Album: Craig David, Signed, Sealed, Delivered (Universal)

Stevie, Marvin, Craig David...The crowd say, No selecta!

Don't know about you, but there's never been a time when I've listened to Otis Redding singing "[Sittin' on] The Dock of the Bay" and haven't thought, you know, fair effort mate, but what that song really needs is to be covered by some woolly-hatted, micro-bearded bloke from Southampton.

It's a time-honoured trick, of course. Major label star, not as popular as they used to be, ordered by the record company to record a cover version in one last throw of the dice. The other explanation is that the artist has simply run out of inspiration and is resorting to other people's songs because they have nothing left in the tank.

It all started so well for Craig David, emerging cockily from the Artful Dodger's shadow and shaping up as a British R Kelly (before we were fully up to speed with what being R Kelly actually entailed), but as his popularity declined, he suffered the indignity not only of being witlessly mocked by Leigh Francis, but having to play along with Francis' latex-chinned impression for fear of looking like a bad sport. So, I can see why David, or his people, deemed it necessary to stop the rot with a selection of mostly Motown cover versions.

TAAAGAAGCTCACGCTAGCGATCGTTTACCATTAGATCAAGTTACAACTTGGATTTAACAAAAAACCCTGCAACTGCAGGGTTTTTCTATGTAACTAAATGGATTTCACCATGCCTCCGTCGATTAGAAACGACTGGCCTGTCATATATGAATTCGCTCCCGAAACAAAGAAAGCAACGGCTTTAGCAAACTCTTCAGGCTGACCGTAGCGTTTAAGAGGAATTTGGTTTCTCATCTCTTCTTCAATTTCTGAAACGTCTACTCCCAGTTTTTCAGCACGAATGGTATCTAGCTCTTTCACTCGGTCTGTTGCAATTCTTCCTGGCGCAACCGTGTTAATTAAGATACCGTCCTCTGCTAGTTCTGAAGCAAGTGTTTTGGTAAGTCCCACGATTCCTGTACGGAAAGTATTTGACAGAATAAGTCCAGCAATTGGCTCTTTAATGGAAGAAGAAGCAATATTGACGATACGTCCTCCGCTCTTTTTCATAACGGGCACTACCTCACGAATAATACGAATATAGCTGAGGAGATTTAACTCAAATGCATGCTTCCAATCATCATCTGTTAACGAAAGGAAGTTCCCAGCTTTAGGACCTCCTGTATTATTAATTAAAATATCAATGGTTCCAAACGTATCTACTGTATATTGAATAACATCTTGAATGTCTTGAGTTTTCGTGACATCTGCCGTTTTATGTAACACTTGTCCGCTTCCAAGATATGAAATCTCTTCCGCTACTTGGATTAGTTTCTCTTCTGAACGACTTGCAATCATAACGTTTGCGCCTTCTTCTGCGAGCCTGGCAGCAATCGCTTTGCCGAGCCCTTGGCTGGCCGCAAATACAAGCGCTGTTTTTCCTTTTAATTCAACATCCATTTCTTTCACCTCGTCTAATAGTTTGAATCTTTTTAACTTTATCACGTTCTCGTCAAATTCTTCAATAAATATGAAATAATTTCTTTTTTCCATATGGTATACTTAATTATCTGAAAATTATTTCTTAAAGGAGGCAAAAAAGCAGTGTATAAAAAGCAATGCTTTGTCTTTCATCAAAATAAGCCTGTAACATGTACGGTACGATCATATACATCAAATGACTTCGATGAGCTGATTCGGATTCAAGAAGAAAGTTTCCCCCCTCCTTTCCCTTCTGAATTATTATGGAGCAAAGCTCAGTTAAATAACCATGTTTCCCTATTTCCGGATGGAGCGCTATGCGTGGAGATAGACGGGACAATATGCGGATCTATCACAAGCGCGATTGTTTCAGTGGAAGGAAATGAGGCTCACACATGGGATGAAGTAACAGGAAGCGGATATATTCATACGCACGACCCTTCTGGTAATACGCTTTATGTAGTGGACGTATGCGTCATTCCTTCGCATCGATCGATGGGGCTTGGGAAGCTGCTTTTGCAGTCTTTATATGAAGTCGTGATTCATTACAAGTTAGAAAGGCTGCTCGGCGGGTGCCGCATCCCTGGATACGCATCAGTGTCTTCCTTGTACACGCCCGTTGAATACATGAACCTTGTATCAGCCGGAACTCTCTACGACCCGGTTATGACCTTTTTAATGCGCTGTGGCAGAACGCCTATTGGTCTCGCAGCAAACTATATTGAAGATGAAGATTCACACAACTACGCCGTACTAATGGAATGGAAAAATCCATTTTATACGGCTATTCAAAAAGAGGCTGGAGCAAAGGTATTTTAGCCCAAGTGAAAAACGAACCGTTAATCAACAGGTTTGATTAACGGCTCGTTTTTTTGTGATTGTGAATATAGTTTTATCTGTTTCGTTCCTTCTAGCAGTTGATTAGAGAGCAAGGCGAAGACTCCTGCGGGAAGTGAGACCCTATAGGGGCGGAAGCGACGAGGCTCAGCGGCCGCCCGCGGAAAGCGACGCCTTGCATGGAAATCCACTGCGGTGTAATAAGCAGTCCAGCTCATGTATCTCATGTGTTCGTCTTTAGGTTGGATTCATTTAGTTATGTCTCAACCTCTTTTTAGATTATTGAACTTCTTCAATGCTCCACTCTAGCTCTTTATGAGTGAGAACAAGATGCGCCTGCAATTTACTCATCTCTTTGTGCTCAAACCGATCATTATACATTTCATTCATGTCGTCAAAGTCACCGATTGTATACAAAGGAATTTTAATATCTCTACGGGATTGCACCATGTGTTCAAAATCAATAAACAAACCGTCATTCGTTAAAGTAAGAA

I just wish I didn't have to hear it. It's like swimming threw sewage. "One More Lie" is technically a Craig David original which lifts a sample from "Standing in the Shadows of Love", but from then on it's the most obvious assortment of standards imaginable: "I Heard it Through the Grapevine", "For Once in My Life", "Just My Imagination", you get the picture.

Not once does he venture off-piste, not once does he unearth an underrated gem, not once does he sing anything you can't imagine Olly Murs murdering on The X Factor's Motown week. Every song is given a gloopy karaoke production with the odd shuffling breakbeat underneath to remind you what century this is, and every song is delivered with the astonishingly arrogant assumption that this man's very ordinary voice is somehow an improvement on that of Stevie, Marvin or Eddie Kendricks. Craig David singing "Let's Stay Together" when the Al Green version is still freely available? In the immortal words of Paul Calf, I'd rather see Dave Lee Travis play Macbeth.

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